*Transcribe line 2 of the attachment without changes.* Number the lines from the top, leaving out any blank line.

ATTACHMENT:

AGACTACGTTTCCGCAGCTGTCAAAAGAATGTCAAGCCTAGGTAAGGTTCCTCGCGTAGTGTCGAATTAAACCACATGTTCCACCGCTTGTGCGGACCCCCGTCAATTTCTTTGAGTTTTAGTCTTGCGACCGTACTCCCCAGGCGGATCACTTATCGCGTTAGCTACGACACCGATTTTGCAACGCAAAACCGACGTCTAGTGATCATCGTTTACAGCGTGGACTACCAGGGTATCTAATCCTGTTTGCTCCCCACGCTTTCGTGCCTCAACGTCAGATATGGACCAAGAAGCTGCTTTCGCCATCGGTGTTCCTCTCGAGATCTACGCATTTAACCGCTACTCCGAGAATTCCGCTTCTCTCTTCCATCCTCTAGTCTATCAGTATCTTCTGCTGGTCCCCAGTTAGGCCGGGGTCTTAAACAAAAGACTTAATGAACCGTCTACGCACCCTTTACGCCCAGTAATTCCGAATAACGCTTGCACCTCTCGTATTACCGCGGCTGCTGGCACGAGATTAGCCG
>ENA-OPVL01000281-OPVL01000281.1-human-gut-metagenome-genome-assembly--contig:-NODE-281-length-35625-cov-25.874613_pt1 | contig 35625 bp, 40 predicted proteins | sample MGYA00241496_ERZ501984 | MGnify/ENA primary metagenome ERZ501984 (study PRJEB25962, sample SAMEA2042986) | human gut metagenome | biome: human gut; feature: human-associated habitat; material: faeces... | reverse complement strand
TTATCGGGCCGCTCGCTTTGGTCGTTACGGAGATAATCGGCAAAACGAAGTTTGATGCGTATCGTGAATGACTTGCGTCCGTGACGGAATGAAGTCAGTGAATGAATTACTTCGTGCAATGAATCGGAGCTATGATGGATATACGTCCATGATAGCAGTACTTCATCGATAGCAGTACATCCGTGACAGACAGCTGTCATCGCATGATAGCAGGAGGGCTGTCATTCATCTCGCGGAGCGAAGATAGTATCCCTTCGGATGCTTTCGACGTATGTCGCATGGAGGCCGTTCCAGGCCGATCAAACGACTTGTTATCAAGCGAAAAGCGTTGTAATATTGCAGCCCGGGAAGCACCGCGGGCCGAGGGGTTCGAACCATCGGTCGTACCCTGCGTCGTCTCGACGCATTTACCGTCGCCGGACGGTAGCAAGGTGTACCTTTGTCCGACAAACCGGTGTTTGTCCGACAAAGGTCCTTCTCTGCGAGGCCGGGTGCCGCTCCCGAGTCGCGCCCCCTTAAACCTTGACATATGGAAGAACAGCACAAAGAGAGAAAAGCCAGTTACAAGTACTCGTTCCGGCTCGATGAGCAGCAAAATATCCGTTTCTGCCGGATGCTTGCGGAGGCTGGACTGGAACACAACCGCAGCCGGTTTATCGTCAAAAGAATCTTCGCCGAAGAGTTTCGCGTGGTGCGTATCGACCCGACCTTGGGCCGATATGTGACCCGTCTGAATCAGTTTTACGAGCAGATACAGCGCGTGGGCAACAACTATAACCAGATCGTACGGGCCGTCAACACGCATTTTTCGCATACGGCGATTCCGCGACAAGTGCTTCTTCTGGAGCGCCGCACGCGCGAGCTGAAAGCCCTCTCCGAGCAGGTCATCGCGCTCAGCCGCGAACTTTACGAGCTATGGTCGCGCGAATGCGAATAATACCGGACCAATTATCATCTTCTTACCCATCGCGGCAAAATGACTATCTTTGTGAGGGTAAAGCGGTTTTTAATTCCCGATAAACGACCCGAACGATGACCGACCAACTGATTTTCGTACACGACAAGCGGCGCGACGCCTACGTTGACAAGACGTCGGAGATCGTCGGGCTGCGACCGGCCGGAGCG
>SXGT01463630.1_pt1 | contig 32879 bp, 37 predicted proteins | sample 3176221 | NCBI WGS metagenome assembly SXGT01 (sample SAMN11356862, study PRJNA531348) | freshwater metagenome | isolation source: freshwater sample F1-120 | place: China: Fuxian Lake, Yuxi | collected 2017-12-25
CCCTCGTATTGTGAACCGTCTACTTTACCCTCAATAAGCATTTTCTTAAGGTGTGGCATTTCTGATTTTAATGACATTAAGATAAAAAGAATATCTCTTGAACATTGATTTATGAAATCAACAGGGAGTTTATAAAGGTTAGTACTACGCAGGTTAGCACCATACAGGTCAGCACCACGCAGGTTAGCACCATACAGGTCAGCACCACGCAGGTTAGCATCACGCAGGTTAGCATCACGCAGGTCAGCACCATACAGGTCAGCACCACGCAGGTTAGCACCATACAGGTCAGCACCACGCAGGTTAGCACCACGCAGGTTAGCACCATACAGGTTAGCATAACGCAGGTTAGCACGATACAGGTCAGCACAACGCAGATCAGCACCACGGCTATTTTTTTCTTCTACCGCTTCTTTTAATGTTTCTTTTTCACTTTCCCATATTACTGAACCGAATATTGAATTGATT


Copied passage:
>ENA-OPVL01000281-OPVL01000281.1-human-gut-metagenome-genome-assembly--contig:-NODE-281-length-35625-cov-25.874613_pt1 | contig 35625 bp, 40 predicted proteins | sample MGYA00241496_ERZ501984 | MGnify/ENA primary metagenome ERZ501984 (study PRJEB25962, sample SAMEA2042986) | human gut metagenome | biome: human gut; feature: human-associated habitat; material: faeces... | reverse complement strand